Scientific journal articles come in two main flavors: reviews and original research papers. If you read, mostly understand, and reference one of each, that will put you way ahead of other students. Review articles summarize lots of other papers, often with a good dose of expert opinion. Original research papers will have graphs or tables of results from observations or experiments. The Introduction of a research paper summarizes what was known about the topic before the research was done and explains how they came up with their questions and hypotheses. The Methods section may use equipment you don't have access to, but can still be a useful guide. For example, how many times did they do the experiment? How many plants (or whatever) did they use each time? More than once, and more than one, right? The Results and Conclusions sections of research papers can be a useful guide as you think about how to present your own results, even if they were counting stars and you counted flowers!

Aside from automatically impressing judges with your bibliography or list of references, how will reading scientific papers improve your project?
1) Ideally, you would like to answer a question that hasn't already been answered. Reading even one or two recent scientific papers on a topic will give you some idea of what questions have been answered already. as well as what questions scientists think are important.
2) As suggested in the previous paragraph, you may also get ideas for methods and for how to analyze and present your results.

Where can a high school student find scientific journal articles?
1) Your nearest college or university library. If you act serious, they'll assume you're one of those geniuses that start college at age 16, or maybe some professor's kid. Most university libraries allow the public to read or photocopy journal articles, anyway, just not check them out.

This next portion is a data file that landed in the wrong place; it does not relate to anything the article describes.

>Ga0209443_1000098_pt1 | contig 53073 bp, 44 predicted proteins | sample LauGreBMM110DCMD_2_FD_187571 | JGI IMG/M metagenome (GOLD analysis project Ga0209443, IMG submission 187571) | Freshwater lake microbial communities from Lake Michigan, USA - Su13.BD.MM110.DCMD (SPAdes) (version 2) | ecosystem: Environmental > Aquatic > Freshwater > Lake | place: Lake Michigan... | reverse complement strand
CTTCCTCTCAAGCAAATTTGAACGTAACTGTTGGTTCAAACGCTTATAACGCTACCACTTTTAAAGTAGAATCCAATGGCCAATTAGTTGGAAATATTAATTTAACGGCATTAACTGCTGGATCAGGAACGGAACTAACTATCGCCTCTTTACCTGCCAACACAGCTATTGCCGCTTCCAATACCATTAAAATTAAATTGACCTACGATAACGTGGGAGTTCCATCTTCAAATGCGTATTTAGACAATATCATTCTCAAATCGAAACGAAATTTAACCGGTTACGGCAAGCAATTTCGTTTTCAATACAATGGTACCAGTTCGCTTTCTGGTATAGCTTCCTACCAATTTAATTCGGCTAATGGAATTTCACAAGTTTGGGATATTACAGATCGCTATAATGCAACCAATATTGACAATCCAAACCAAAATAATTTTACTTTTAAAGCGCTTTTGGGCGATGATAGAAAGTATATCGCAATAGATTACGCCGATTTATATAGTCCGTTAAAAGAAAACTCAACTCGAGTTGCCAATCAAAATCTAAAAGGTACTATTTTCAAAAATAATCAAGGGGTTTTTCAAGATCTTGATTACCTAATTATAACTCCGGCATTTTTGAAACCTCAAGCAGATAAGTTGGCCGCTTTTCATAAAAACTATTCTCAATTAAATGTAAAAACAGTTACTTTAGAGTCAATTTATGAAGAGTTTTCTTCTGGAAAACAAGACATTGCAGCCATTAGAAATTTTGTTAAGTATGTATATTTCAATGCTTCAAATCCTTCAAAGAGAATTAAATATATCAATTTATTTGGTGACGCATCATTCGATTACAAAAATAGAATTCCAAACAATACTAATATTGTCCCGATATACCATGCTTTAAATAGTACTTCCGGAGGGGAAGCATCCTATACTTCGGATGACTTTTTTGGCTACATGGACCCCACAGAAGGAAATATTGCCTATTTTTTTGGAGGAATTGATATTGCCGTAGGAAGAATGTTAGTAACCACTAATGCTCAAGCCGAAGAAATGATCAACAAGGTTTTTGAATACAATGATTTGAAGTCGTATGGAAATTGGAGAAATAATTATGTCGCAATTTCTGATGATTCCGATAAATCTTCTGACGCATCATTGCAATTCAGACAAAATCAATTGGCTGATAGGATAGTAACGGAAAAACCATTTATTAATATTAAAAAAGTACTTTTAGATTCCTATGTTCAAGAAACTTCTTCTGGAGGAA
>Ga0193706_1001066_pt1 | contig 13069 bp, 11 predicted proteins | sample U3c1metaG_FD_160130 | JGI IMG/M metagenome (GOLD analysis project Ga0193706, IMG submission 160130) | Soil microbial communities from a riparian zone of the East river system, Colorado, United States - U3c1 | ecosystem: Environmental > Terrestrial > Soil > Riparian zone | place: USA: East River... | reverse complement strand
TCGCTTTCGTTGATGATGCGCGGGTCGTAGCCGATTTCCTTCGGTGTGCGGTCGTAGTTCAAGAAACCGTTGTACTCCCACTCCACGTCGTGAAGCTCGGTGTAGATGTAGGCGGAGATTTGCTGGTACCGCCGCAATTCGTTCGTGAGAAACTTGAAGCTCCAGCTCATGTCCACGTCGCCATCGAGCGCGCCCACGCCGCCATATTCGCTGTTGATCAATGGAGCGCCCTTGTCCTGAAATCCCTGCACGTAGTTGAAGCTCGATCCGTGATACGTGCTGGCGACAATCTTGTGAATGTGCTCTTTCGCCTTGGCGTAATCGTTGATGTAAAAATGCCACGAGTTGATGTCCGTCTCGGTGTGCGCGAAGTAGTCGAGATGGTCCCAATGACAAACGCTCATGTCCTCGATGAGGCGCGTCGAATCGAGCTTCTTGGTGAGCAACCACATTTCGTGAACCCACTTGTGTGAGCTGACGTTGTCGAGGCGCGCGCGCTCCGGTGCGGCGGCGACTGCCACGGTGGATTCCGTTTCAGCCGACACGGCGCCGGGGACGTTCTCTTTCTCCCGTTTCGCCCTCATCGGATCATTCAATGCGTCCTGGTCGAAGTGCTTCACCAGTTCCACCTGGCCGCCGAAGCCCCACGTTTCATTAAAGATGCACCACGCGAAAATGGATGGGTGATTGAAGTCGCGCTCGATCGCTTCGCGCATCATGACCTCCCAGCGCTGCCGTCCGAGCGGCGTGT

2) You may find Nature or Science in a good public or school library.
3) Journals often make abstracts of their papers available on their web sites. Even reading just the abstract can be a lot better than nothing. They're pretty condensed, but they are often written for nonexperts.
4) If you email the "corresponding author" (usually listed below the abstract), he or she will often email you a PDF of the paper. Use "reprint request" in the subject line of your email.
5) Some journal articles are "open access", available to anyone on the web. This is true of all articles in PLoS (Public Library of Science) journals, for example.

Next time: start early, so you have time to do your experiment at least twice.

Comments

What a great idea for a series! We don't really have science fairs in the UK, so I never took part as a student. However, I had the opportunity to judge one here in Canada a few years ago and I not only thoroughly enjoyed myself, I was also very impressed with the calibre of the best entries. I look forward to reading the rest of the series!

Thanks! I'm about to start out as a student, and it can be pretty helpful for me, I'll go check out the rest of the serires

can you give me good science fair projects

talaalc --
I am so impressed that you are planning to do several science fair projects, rather than only one. What sources have you read so far?